Church of the Lukumi Babalu Aye
The Church of the Lukumi Babalu Aye is a public center in
the greater Miami, Florida, metropolitan area of what is generally
a secretive religious community, Santeria. In the years
since the Cuban Revolution (1959), a large expatriate community
has emerged in southern Florida among whom Santeria is
a significant religion. Santeria is often associated with voudou
and other African-based religions that were brought with the
slaves in the nineteenth century. It is based on the worship of
the deities called orishas. It is a magical religion in which the
practice of spells for healing, love, and improvement of life are
common. Worship is centered upon the acknowledgment of
the presence of the deities who are often seen to possess the
priest or priestess or members of the group. Santeria took on
much of its secretive quality under the pressure of a dominant
Christian culture that attempted to suppress it.
In the relatively free atmosphere of Miami, Ernesto Pichardo,
his brother Fernando Pichardo, and Paul Rodriguez (now
deceased) founded the church at the beginning of the 1970s.
Leading the church was Iyolusha Carmen Plá Oni Yemay, who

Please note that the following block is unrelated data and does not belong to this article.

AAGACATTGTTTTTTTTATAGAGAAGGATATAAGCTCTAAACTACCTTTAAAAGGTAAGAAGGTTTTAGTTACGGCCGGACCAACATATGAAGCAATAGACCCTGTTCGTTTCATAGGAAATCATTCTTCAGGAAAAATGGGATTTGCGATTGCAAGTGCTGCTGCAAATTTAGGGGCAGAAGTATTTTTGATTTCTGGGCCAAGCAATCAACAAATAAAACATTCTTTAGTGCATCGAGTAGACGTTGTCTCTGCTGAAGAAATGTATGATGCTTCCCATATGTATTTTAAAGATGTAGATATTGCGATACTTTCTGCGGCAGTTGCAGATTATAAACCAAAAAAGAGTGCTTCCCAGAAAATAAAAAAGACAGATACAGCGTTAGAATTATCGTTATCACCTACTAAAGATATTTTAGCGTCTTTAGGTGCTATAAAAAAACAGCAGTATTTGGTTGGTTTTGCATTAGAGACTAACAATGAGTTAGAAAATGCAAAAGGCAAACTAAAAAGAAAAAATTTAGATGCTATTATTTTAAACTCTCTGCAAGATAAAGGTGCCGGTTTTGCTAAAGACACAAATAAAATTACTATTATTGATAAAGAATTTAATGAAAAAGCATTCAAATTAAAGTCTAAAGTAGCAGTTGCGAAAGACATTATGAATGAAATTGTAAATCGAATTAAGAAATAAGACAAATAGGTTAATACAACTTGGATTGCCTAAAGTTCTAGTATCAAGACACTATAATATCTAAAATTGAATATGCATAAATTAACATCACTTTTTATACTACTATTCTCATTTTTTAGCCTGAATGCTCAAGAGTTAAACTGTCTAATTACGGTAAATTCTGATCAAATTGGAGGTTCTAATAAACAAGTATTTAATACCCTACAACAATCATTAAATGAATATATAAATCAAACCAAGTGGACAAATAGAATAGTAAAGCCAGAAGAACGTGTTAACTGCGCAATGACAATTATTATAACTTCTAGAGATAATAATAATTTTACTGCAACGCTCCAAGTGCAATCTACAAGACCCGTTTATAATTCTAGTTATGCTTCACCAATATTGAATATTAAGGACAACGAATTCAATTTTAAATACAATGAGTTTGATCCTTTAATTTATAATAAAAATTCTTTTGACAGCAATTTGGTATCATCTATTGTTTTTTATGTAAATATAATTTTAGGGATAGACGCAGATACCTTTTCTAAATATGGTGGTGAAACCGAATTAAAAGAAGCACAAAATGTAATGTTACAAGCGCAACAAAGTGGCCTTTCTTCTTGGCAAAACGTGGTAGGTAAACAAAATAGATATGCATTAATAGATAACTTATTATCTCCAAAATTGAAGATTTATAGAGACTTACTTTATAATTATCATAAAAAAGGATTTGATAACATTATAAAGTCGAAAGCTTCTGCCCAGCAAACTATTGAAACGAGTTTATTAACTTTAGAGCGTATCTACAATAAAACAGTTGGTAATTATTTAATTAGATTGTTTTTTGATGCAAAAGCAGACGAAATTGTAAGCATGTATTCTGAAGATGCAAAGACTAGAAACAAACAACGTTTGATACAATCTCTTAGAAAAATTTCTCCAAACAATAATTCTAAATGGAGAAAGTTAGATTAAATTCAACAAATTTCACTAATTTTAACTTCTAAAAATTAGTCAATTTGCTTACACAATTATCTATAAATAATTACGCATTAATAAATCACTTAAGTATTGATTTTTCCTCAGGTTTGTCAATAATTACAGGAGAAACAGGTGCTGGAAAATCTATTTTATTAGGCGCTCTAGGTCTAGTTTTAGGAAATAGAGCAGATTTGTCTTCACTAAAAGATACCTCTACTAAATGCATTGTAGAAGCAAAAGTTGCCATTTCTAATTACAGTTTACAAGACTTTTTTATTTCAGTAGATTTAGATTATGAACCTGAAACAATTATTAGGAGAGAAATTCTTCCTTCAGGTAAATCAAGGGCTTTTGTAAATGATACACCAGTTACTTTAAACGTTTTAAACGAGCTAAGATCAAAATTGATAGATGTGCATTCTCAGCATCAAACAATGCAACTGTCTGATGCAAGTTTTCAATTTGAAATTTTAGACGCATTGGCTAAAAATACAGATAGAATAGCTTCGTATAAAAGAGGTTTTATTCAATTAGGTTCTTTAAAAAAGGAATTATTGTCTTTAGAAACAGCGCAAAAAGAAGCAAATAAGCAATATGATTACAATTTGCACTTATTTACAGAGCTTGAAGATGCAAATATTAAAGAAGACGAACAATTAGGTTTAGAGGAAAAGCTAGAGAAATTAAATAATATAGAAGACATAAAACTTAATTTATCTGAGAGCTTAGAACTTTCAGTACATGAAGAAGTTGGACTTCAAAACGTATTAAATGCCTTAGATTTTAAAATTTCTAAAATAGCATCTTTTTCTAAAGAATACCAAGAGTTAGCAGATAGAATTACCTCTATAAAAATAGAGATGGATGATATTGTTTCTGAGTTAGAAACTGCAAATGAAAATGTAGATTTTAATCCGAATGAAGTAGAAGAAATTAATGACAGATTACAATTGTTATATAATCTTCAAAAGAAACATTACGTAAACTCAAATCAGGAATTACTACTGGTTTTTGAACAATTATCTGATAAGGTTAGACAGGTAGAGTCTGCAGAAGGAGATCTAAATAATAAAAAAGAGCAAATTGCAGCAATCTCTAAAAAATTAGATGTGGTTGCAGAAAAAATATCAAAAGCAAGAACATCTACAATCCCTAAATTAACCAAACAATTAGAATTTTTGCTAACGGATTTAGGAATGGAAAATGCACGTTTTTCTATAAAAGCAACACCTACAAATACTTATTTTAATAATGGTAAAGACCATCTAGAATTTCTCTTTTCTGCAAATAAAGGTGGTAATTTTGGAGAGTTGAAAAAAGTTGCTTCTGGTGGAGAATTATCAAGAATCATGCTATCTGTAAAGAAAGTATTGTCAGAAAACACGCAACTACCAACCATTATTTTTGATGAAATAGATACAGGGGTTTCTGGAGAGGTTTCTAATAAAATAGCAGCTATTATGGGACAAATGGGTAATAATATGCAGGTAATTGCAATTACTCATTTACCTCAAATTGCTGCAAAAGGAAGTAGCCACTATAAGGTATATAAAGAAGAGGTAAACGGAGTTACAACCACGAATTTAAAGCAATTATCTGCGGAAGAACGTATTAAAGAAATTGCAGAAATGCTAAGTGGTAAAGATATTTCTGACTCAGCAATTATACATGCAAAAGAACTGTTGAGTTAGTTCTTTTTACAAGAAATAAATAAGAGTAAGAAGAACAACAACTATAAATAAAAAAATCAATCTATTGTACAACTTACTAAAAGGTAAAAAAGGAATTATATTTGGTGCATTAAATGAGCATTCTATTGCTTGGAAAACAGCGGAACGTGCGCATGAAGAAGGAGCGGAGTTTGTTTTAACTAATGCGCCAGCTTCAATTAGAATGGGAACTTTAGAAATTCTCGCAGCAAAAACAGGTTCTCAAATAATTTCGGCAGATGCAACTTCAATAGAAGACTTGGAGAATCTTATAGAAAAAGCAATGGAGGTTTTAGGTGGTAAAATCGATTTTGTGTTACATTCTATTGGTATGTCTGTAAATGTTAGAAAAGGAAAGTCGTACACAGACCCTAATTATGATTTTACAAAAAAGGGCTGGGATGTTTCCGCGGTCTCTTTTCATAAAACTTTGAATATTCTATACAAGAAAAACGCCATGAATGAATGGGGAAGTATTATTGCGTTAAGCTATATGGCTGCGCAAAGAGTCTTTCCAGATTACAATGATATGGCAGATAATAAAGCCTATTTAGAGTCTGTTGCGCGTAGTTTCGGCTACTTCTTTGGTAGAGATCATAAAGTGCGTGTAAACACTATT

had been ordained to the priesthood in 1970 by Apetebi Orunmla
Ramona Ojeda. The church was incorporated in 1974. It
operated quietly, though Ernesto Pichardo taught a class on
the religion at the Miami-Dade Community College. However,
in the mid-1980s, the group decided to purchase a building in
suburban Hialeah and begin holding public services. The action
focused some attention on the church and on a particular
aspect of Santeria that brought the most offense to the larger
community, the practice of animal sacrifice.
A short time after the opening of the church, the city of Hialeah
passed a series of ordinances that attempted to outlaw animal
sacrifice. The city defended its actions on the grounds that
it wanted to prevent animal cruelty, the spread of disease, and
the traumatization of children (though none of these had been
a problem reported within the Santeria community). The
church decided to fight the case, which landed on the docket
of the Supreme Court in 1993. The Hialeah ordinances were
struck down.
The church is located at 3720 SW 108th St., Hialeah, FL
33165. Website
Resnick, Rosalind. ‘‘To One City, It’s Cruelty. To Cultists,
It’s Religion.’’ National Law Journal (September 11, 1989).

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